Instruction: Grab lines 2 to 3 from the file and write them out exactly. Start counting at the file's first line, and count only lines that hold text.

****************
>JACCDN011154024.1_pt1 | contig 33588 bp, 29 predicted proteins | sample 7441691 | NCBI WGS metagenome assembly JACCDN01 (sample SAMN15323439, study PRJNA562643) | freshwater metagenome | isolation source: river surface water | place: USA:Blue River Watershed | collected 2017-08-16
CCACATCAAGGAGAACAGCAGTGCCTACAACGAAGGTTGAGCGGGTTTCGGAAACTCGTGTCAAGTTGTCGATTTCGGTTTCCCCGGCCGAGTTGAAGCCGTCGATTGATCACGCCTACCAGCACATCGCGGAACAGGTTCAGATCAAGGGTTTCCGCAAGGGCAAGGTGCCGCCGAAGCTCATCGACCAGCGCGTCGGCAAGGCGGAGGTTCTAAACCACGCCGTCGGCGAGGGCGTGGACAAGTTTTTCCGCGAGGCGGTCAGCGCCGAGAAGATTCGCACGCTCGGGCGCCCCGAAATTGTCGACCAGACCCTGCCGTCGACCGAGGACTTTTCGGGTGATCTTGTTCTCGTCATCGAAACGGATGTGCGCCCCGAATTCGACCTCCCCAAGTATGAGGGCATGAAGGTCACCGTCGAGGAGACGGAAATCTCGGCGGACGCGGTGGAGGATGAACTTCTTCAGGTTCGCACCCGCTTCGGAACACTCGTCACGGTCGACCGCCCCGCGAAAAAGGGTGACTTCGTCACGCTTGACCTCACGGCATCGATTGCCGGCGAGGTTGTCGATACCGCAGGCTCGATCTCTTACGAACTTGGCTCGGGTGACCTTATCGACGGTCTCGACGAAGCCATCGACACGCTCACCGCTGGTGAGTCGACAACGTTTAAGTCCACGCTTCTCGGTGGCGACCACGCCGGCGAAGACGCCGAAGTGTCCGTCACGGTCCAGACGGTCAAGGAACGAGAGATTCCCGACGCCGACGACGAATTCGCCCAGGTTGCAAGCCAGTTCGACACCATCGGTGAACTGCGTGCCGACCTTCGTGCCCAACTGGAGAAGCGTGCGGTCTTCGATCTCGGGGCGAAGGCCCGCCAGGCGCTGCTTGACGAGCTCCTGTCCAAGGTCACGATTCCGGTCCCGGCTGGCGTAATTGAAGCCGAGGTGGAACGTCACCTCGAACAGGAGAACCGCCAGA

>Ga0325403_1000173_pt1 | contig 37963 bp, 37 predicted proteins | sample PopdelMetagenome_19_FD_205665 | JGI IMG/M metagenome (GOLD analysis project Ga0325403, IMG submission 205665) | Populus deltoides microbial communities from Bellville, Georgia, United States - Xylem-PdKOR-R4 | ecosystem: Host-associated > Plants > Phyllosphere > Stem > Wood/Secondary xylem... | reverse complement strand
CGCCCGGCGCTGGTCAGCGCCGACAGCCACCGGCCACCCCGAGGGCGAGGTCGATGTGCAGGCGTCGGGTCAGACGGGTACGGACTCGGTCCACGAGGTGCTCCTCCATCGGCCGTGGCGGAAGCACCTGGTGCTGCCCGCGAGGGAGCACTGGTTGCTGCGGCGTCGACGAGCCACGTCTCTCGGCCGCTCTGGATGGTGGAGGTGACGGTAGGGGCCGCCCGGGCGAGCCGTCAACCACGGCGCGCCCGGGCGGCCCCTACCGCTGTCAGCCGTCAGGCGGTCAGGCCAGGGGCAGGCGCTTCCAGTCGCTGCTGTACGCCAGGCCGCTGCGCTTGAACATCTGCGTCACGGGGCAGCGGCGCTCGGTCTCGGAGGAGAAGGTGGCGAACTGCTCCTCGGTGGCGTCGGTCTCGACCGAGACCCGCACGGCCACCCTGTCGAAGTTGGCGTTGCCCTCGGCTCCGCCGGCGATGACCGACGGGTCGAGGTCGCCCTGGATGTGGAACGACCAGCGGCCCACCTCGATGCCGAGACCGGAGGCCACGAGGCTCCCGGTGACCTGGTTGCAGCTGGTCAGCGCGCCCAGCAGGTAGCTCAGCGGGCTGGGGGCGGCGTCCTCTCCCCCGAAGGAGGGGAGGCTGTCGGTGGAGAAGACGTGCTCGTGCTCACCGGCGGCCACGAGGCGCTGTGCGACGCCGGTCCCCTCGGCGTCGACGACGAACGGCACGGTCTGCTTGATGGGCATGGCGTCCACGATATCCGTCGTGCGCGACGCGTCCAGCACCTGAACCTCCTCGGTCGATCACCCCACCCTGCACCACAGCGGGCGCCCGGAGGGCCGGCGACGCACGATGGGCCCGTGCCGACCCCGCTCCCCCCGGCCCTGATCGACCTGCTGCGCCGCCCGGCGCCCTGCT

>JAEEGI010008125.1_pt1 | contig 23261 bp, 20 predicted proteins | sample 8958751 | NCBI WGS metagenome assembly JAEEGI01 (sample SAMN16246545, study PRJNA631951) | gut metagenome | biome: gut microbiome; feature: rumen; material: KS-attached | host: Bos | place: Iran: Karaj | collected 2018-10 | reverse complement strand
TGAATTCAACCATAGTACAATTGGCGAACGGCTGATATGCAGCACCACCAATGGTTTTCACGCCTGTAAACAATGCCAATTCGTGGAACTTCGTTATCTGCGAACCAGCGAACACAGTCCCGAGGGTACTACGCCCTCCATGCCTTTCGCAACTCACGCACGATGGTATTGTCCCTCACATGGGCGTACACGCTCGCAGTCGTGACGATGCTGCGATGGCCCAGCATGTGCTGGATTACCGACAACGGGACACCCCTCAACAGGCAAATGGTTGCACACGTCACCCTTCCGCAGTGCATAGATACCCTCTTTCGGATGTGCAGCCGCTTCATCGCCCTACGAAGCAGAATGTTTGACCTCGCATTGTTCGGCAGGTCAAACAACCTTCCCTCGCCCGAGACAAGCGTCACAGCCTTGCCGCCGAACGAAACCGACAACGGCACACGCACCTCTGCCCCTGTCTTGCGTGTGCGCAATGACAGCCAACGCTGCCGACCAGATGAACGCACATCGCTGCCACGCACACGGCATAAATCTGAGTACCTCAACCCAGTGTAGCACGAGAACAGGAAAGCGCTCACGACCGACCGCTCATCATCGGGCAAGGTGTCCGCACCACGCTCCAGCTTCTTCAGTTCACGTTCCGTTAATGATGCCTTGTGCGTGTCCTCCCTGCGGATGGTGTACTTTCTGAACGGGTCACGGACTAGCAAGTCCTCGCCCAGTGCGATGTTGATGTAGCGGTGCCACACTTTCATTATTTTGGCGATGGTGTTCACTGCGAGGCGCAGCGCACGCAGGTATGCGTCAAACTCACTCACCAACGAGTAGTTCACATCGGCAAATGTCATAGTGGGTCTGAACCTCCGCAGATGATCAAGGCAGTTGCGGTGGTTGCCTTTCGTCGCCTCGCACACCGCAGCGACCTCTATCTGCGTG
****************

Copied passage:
CCACATCAAGGAGAACAGCAGTGCCTACAACGAAGGTTGAGCGGGTTTCGGAAACTCGTGTCAAGTTGTCGATTTCGGTTTCCCCGGCCGAGTTGAAGCCGTCGATTGATCACGCCTACCAGCACATCGCGGAACAGGTTCAGATCAAGGGTTTCCGCAAGGGCAAGGTGCCGCCGAAGCTCATCGACCAGCGCGTCGGCAAGGCGGAGGTTCTAAACCACGCCGTCGGCGAGGGCGTGGACAAGTTTTTCCGCGAGGCGGTCAGCGCCGAGAAGATTCGCACGCTCGGGCGCCCCGAAATTGTCGACCAGACCCTGCCGTCGACCGAGGACTTTTCGGGTGATCTTGTTCTCGTCATCGAAACGGATGTGCGCCCCGAATTCGACCTCCCCAAGTATGAGGGCATGAAGGTCACCGTCGAGGAGACGGAAATCTCGGCGGACGCGGTGGAGGATGAACTTCTTCAGGTTCGCACCCGCTTCGGAACACTCGTCACGGTCGACCGCCCCGCGAAAAAGGGTGACTTCGTCACGCTTGACCTCACGGCATCGATTGCCGGCGAGGTTGTCGATACCGCAGGCTCGATCTCTTACGAACTTGGCTCGGGTGACCTTATCGACGGTCTCGACGAAGCCATCGACACGCTCACCGCTGGTGAGTCGACAACGTTTAAGTCCACGCTTCTCGGTGGCGACCACGCCGGCGAAGACGCCGAAGTGTCCGTCACGGTCCAGACGGTCAAGGAACGAGAGATTCCCGACGCCGACGACGAATTCGCCCAGGTTGCAAGCCAGTTCGACACCATCGGTGAACTGCGTGCCGACCTTCGTGCCCAACTGGAGAAGCGTGCGGTCTTCGATCTCGGGGCGAAGGCCCGCCAGGCGCTGCTTGACGAGCTCCTGTCCAAGGTCACGATTCCGGTCCCGGCTGGCGTAATTGAAGCCGAGGTGGAACGTCACCTCGAACAGGAGAACCGCCAGA

>Ga0325403_1000173_pt1 | contig 37963 bp, 37 predicted proteins | sample PopdelMetagenome_19_FD_205665 | JGI IMG/M metagenome (GOLD analysis project Ga0325403, IMG submission 205665) | Populus deltoides microbial communities from Bellville, Georgia, United States - Xylem-PdKOR-R4 | ecosystem: Host-associated > Plants > Phyllosphere > Stem > Wood/Secondary xylem... | reverse complement strand